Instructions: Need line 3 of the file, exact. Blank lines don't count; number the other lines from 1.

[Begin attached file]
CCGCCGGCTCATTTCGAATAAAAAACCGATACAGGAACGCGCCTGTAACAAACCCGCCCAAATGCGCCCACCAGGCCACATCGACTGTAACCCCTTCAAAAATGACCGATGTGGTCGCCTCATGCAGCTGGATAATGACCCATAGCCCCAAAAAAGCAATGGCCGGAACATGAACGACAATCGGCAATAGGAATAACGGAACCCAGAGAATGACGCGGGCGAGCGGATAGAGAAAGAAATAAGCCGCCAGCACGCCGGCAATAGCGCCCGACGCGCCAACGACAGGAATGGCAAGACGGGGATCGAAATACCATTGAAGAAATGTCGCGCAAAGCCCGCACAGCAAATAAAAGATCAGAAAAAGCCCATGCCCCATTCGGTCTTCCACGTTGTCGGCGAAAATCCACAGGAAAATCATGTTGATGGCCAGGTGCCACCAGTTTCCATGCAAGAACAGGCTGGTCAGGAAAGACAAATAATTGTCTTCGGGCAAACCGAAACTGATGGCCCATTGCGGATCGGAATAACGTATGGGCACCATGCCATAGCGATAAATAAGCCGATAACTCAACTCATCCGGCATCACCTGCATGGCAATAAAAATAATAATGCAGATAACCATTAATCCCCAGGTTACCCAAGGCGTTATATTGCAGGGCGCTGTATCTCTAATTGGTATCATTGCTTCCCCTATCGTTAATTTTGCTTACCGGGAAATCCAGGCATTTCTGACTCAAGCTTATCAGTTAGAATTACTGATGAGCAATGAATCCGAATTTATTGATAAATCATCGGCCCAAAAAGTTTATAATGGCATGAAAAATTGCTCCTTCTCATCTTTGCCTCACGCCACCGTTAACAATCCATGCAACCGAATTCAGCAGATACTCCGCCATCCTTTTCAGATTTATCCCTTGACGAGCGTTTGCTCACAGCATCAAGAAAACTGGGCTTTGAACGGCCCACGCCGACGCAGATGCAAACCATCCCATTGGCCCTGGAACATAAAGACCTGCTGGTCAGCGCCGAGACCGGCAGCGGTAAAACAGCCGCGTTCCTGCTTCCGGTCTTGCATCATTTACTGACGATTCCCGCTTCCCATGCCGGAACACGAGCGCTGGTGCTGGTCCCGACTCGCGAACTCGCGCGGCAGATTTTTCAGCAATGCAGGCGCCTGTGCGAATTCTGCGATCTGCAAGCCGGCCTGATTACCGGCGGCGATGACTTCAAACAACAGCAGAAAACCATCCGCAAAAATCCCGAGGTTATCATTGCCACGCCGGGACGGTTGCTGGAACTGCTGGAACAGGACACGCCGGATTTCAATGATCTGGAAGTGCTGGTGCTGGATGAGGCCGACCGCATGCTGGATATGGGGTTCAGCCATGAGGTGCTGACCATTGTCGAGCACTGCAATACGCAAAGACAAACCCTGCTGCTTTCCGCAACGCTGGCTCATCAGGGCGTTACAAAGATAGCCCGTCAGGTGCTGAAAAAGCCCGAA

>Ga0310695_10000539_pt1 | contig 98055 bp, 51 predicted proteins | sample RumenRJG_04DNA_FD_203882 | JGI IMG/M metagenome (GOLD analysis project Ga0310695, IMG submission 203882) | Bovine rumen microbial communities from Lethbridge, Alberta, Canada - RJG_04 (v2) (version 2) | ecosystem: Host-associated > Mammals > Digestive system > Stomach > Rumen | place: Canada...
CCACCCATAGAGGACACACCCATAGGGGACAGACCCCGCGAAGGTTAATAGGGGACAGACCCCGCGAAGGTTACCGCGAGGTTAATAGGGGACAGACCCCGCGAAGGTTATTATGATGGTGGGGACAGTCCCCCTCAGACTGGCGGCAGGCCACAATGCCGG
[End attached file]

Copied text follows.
CCACCCATAGAGGACACACCCATAGGGGACAGACCCCGCGAAGGTTAATAGGGGACAGACCCCGCGAAGGTTACCGCGAGGTTAATAGGGGACAGACCCCGCGAAGGTTATTATGATGGTGGGGACAGTCCCCCTCAGACTGGCGGCAGGCCACAATGCCGG